United States District Court, E.D. Missouri, Eastern Division
CRITES-LEONI, UNITED STATES MAGISTRATE JUDGE.
Scott Eddingfield brings this action pursuant to 42 U.S.C.
§ 405(g), seeking judicial review of the Social Security
Administration Commissioner's denial of his application
for Disability Insurance Benefits under Title II of the
Social Security Act.
Administrative Law Judge ("ALJ") found that,
despite Eddingfield's severe impairments, he was not
disabled as he had the residual functional capacity
("RFC") to perform work existing in significant
numbers in the national economy.
matter is pending before the undersigned United States
Magistrate Judge, with consent of the parties, pursuant to 28
U.S.C. § 636(c). A summary of the entire record is
presented in the parties' briefs and is repeated here
only to the extent necessary.
following reasons, the decision of the Commissioner will be
reversed and remanded.
filed his application for benefits on May 15, 2015, claiming
that he became unable to work on February 1, 2014. (Tr.
180-81.) In his Disability Report, Eddingfield alleged
disability due to Parkinson's disease,  dyskinesia,
dystonia, depression, a herniated disc at L4-L5, rheumatoid
arthritis, a knee impairment, migraines, insomnia, and a
melanoma. (Tr. 207.) Eddingfield was 46 years of age at his
alleged onset of disability. (Tr. 24.) His application was
denied initially. (Tr. 75-81.) Eddingfield's claim was
denied by an ALJ on January 29, 2018. (Tr. 15-26.) On July
24, 2018, the Appeals Council denied Eddingfield's claim
for review. (Tr. 1-5.) Thus, the decision of the ALJ stands
as the final decision of the Commissioner. See 20
C.F.R. §§ 404.981, 416.1481.
action, Eddingfield raises the following claims: (1)
"There is no explanation of how the evidence supports
the RFC, " (2) "The ALJ failed to conduct a proper
credibility determination when discounting Plaintiffs
pain/subjective complaints;" and (3) "The ALJ
improperly afforded Plaintiffs treating physician's
opinion 'little weight.'" (Doc. 19 at pp. 3, 5,
The ALJ's Determination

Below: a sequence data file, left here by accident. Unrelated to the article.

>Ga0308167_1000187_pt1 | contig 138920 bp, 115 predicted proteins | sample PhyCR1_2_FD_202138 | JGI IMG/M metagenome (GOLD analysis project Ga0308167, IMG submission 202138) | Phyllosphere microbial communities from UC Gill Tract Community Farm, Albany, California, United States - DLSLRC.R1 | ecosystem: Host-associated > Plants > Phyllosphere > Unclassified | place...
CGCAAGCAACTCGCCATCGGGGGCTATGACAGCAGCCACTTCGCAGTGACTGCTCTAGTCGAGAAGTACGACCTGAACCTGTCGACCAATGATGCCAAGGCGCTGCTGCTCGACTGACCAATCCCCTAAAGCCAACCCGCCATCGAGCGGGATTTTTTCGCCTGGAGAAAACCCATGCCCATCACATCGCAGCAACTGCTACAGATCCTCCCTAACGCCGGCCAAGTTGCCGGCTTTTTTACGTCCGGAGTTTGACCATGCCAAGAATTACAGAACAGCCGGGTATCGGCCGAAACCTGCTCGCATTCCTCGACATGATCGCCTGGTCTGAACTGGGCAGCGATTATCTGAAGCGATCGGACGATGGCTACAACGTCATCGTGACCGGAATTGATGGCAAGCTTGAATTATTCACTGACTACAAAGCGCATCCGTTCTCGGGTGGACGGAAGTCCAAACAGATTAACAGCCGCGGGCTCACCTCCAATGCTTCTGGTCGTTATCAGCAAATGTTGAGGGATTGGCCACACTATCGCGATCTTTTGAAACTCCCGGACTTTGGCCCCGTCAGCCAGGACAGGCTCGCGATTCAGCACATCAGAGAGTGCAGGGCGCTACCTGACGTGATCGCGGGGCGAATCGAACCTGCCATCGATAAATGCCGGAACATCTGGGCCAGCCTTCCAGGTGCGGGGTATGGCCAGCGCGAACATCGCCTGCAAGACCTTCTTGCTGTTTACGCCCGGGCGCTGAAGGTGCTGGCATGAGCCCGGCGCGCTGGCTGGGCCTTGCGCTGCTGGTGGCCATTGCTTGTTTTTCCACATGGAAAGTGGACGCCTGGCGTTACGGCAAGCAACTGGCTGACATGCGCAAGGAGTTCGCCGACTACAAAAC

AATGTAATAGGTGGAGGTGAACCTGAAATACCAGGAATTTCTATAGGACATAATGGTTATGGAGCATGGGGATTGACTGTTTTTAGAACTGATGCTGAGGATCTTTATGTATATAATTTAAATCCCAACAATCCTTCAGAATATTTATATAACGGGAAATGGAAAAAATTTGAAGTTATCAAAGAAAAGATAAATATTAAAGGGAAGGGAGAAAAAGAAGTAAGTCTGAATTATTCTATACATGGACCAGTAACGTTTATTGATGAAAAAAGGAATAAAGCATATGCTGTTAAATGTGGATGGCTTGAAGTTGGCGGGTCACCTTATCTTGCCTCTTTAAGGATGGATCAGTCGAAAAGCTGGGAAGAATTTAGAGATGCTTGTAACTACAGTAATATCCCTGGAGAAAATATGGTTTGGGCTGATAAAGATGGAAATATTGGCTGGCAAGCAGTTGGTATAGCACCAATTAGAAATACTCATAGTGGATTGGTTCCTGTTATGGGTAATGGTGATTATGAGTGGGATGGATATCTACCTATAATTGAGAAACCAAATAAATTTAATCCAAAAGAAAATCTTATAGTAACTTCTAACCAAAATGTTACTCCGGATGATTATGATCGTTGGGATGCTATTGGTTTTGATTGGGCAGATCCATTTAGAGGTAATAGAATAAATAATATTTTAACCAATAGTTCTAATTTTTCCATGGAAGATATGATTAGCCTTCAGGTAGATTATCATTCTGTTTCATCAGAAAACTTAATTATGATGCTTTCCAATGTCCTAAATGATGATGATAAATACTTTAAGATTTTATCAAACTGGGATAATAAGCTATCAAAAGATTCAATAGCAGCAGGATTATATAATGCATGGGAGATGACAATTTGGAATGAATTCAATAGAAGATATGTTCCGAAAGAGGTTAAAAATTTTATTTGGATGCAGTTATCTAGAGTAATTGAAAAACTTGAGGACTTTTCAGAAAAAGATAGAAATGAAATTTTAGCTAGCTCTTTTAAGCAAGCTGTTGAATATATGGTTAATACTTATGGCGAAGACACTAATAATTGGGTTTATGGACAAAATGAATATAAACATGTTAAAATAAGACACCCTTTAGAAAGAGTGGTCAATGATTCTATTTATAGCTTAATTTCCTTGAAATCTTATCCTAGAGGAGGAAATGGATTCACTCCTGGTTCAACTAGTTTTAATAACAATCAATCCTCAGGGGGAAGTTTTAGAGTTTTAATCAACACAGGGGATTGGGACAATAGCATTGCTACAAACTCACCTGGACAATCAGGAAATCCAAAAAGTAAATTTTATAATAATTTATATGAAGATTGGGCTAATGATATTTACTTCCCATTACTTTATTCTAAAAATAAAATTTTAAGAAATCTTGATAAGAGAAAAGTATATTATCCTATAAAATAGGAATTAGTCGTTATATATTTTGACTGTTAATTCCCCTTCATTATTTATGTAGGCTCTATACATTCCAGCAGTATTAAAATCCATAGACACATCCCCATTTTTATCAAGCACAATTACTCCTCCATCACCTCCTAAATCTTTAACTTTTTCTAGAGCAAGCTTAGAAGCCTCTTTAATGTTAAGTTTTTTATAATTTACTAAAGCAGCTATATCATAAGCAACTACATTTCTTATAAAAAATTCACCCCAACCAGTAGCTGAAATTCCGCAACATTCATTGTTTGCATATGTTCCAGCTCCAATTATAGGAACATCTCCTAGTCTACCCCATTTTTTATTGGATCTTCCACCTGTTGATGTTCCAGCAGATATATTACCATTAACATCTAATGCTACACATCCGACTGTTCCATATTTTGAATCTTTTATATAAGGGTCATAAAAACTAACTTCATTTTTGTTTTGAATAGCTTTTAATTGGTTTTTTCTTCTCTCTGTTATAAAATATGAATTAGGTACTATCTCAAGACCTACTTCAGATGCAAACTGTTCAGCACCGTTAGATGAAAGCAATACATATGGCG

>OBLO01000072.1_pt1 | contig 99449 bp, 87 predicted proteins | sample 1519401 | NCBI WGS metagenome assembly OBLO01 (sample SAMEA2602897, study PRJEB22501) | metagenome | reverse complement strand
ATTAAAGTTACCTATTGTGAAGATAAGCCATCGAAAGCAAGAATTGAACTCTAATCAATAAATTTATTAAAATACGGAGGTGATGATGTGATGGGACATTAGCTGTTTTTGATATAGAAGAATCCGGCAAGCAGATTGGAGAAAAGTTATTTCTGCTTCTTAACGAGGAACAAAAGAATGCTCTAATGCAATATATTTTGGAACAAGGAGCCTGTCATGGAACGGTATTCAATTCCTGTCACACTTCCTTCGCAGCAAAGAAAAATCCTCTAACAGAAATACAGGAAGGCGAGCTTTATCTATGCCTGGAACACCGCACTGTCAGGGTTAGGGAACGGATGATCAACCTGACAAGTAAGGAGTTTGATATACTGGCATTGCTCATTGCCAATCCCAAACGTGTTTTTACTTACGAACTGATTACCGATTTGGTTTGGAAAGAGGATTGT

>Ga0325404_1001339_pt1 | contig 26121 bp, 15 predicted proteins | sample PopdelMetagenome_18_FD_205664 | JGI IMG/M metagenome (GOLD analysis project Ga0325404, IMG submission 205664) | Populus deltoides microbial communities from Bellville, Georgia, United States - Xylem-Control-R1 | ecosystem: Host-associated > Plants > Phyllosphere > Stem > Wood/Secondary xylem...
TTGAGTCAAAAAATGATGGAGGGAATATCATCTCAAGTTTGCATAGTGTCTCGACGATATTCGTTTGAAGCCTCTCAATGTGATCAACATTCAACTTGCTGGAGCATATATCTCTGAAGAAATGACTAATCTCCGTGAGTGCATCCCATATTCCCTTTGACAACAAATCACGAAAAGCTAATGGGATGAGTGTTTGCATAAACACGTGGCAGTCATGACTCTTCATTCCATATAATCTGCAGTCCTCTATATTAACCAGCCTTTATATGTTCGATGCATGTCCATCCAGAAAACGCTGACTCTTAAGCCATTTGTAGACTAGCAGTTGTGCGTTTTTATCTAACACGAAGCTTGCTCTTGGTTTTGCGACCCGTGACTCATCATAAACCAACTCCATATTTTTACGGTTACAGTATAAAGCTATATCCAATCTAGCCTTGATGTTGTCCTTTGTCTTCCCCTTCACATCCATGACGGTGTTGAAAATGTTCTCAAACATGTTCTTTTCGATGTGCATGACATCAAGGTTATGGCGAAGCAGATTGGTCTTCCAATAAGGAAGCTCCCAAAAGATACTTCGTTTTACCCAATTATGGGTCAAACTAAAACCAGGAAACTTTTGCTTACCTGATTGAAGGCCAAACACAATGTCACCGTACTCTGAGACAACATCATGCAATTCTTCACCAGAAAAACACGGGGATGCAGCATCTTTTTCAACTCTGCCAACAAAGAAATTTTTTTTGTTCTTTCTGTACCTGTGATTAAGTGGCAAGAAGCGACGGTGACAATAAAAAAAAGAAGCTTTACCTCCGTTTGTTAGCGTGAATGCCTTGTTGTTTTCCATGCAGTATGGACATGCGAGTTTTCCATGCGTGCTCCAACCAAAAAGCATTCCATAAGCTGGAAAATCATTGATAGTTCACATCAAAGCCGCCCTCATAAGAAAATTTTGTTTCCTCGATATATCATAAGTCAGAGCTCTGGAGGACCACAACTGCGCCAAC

first found that Eddingfield last met the insured status
requirements of the Act on March 31, 2015. (Tr. 17.) She next
found that Eddingfield did not engage in substantial gainful
activity during the period from his alleged onset date of
February 1, 2014, through his date last insured of March 31,
2015. Id. The ALJ concluded that, through his date
last insured, Eddingfield had the following severe
impairments: right and left knee osteoarthritis, degenerative
disc disease of the cervical and lumbar spine, obesity, and
Parkinson's disease. (Tr. 18.) The ALJ found that
Eddingfield did not have an impairment or combination of
impairments that met or medically equaled the severity of one
of the listed impairments. (Tr. 19.)
Eddingfield's RFC, the ALJ stated:
After careful consideration of the entire record, the
undersigned finds that, through the date last insured, the
claimant had the residual functional capacity to perform
sedentary work as defined in 20 CFR 404.1567(a) except: the
claimant can occasionally lift, carry, push, and pull 10
pounds; frequently lift, carry, push, and pull less than 10
pounds; sit for six hours; stand for two hours; and walk for
two hours in an 8-hour work day. The claimant can handle
items frequently with the left and right hands; and finger
frequently with the left and right hands. The claimant can
occasionally climb ramps and stairs; never climb ladders,
ropes, or scaffolds; occasionally balance, stoop, kneel, and
crouch; and never crawl. The claimant can never work at
unprotected heights or near moving mechanical parts. The
claimant is limited to simple, routine, and repetitive tasks.
The claimant is limited to simple work-related decisions.
found that Eddingfield was unable to perform any past
relevant work through the date last insured, but was capable
of performing other jobs existing in significant numbers in
the national economy, such as production assembler, general
office clerk, and accounting clerk. (Tr. 24-25.) The ALJ
therefore concluded that Eddingfield was not under a
disability, as defined in the Social Security Act, at any
time from February 1, 2014, the alleged onset date, through
March 31, 2015, the date last insured. (Tr. 25.)
ALJ's final decision reads as follows:
Based on the application for a period of disability and
disability insurance benefits protectively filed on May 15,
2015, the claimant was not disabled under sections 216(i) and
223(d) of the Social Security Act through March 31, 2015, the
last date insured.
Standard of Review
decision of the Commissioner must be affirmed if it is
supported by substantial evidence on the record as a whole.
42 U.S.C. § 405(g); Richardson v. Perales, 402
U.S. 389, 401 (1971); Estes v. Barnhart, 275 F.3d
722, 724 (8th Cir. 2002). Substantial evidence is less than a
preponderance of the evidence, but enough that a reasonable
person would find it adequate to support the conclusion.
Johnson v. Apfel, 240 F.3d 1145, 1147 (8th Cir.
2001). This "substantial evidence test, " however,
is "more than a mere search of the record for evidence
supporting the Commissioner's findings." Coleman
v. Astrue, 498 F.3d 767, 770 (8th Cir. 2007) (internal
quotation marks and citation omitted). "Substantial
evidence on the record as a whole . . . requires a more
scrutinizing analysis." Id. (internal quotation
marks and citations omitted).
determine whether the Commissioner's decision is
supported by substantial evidence on the record as a whole,
the Court must review ...